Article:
Payrolls Everywhere Else

The most remarkable and illustrative part of the payroll reports continues to be the hours series. Even with more leisure & hospitality workers back in the mix, the total number of aggregate hours worked – in the private economy – somehow declined on a seasonally-adjusted basis; that is, according to the BLS calculations, there were fewer hours worked (-0.5%) in February than January.

Unadjusted, total hours last month were down a whopping 6.3% year-over-year. To put that into perspective, this is just about the same level of contraction as the worst eight months of the 2008-09 Great “Recession.” Given this figure, no wonder there weren’t many other jobs added besides in revived bars and restaurants (and it looks more like ADP); there was, apparently, no work for possible new workers to be staked.

It raises the further possibility of fallout from the summer slowdown that persisted through autumn and has nearly finished its own winter – there’s only so much left that can be put back from further reopening. More and more, it seems that while some jobs are still available for being reanimated in non-economic terms there are millions upon millions more which may never be.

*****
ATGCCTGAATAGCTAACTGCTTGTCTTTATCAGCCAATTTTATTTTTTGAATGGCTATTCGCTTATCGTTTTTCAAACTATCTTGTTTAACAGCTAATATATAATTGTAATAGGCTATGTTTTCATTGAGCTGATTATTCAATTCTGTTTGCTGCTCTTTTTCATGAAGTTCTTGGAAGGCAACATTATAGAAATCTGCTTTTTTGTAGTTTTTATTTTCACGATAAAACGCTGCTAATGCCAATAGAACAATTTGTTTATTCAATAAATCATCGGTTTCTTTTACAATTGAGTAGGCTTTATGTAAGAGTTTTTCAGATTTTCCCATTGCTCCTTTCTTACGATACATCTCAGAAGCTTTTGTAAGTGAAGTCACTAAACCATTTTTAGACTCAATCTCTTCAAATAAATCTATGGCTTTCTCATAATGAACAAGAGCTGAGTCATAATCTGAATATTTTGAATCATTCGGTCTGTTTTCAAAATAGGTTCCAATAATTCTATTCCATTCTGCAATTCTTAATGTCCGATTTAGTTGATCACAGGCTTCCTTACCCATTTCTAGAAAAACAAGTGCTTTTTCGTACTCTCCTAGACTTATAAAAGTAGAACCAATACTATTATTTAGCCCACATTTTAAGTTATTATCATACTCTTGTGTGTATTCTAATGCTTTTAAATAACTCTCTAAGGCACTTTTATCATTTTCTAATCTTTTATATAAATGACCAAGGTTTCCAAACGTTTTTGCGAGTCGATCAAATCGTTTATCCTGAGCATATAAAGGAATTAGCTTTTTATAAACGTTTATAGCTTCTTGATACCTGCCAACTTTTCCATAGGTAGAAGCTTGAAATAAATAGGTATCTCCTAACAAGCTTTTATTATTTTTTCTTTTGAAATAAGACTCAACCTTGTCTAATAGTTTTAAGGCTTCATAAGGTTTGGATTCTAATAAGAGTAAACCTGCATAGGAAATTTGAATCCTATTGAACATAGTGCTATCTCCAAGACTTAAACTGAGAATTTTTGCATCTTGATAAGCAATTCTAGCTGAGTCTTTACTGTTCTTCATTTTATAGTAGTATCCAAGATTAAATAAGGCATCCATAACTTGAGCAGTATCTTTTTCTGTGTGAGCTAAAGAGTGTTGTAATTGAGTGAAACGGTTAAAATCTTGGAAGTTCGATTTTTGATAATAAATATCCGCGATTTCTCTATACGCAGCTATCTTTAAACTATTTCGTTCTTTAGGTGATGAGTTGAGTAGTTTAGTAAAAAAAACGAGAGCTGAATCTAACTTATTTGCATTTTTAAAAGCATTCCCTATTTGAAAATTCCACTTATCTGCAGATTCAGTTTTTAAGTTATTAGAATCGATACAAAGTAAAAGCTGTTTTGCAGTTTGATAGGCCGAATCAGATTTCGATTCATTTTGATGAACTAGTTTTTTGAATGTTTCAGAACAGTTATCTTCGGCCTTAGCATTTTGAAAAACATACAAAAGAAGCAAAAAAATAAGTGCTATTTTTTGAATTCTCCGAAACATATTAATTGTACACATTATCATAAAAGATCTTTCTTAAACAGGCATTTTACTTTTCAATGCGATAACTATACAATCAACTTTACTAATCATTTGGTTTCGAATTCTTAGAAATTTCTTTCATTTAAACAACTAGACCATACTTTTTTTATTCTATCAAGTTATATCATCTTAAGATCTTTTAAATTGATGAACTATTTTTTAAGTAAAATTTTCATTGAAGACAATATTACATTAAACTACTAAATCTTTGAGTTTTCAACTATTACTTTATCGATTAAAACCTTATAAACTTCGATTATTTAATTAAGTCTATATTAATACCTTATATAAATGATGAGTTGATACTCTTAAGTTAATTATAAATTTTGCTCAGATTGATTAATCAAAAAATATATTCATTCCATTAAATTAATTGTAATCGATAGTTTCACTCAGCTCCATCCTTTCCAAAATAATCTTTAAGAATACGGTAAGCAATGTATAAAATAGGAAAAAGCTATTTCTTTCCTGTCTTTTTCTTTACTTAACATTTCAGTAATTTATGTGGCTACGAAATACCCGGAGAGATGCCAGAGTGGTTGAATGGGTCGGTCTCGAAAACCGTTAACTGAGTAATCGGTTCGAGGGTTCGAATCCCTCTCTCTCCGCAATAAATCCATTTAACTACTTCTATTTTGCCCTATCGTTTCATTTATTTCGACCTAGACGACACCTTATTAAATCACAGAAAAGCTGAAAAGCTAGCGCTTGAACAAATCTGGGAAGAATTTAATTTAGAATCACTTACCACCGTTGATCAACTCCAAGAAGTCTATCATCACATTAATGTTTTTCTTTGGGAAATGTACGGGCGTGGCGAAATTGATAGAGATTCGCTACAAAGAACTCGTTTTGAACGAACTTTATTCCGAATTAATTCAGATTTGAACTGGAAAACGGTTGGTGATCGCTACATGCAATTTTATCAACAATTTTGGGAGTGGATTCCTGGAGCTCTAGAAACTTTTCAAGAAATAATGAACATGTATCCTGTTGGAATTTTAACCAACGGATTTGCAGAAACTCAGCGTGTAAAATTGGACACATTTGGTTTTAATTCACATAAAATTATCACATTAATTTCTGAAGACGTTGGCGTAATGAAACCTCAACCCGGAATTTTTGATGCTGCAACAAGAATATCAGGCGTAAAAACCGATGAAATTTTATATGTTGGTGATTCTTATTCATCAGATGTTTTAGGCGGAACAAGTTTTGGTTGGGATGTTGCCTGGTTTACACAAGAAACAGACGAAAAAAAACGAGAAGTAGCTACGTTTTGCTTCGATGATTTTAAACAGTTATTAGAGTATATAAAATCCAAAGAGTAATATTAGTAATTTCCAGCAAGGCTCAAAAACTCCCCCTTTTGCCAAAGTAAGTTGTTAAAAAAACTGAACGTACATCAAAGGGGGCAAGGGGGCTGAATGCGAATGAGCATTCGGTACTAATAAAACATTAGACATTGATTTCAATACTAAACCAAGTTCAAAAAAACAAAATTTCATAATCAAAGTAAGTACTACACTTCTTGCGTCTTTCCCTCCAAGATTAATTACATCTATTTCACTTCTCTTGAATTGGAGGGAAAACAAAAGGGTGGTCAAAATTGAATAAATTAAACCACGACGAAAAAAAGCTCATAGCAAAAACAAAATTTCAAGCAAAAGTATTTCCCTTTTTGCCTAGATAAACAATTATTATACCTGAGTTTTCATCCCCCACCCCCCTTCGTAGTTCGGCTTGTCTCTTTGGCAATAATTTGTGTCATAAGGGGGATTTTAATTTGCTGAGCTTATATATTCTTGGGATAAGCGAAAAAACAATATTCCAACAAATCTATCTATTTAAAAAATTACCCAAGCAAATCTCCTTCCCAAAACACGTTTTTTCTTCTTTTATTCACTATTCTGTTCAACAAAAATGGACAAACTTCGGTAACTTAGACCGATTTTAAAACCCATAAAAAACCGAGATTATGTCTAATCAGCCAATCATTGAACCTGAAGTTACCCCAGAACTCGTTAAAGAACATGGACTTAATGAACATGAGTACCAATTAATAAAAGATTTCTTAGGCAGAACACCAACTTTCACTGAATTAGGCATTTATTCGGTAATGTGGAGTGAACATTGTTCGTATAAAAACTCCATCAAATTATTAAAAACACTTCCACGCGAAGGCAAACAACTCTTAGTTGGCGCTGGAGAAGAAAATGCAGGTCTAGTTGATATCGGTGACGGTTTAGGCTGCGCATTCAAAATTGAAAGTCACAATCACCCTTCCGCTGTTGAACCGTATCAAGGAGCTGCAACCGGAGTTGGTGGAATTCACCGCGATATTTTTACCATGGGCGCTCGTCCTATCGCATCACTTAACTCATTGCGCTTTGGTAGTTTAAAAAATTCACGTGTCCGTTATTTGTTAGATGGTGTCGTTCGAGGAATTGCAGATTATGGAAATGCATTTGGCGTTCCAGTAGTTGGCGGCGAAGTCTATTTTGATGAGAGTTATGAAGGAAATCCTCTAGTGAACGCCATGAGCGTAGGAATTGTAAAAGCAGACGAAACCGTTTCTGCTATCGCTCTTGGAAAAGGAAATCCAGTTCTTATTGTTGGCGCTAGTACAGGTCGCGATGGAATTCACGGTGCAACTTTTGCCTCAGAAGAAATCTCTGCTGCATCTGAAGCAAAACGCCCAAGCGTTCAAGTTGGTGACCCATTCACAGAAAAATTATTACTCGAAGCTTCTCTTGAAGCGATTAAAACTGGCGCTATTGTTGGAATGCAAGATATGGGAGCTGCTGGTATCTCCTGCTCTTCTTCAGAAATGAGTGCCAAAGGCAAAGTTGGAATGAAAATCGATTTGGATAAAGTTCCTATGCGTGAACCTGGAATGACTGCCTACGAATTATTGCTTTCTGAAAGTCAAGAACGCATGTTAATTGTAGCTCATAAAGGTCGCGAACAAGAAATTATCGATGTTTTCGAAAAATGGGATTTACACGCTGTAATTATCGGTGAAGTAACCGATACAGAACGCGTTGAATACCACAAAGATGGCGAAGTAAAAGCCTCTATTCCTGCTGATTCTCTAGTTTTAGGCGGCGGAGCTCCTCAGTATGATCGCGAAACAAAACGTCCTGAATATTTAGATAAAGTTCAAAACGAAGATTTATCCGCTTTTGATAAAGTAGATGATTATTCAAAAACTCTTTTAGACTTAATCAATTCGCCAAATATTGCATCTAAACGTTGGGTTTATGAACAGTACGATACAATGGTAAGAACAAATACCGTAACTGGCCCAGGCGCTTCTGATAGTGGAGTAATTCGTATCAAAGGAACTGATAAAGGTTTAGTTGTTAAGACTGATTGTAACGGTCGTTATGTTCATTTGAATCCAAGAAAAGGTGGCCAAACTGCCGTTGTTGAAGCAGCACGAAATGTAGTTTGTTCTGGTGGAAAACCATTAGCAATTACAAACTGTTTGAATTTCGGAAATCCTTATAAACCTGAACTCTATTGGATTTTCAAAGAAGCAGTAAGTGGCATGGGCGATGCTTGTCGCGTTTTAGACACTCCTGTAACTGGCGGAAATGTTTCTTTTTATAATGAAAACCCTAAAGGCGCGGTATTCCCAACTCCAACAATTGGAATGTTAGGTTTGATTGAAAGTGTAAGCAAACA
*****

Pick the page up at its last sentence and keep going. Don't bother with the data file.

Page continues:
The former tend to be the waiters and bartenders; the latter appear to be the rest of the system.

Job losses were supposed to have been temporary (then again, we all heard the same things in 2009). Like flipping a switch, the economy was turned off and could, therefore, in theory, be turned right back on again, an ensuing “V”-shaped recovery widely promised and forecast. After having gone missing, it was said the rapidity was only delayed.

Despite massive doses of “stimulus” of all kinds interjected along the way, approaching the one-year anniversary the US economy remains more than a Great “Recession” worse off! While other economic accounts have at least rebounded closer to, or even have reached their prior highs, what matters most is labor and jobs.

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Disclosure: This material has been distributed for informational purposes only. It is the opinion of the author and should not be considered as investment advice or a recommendation of any ...

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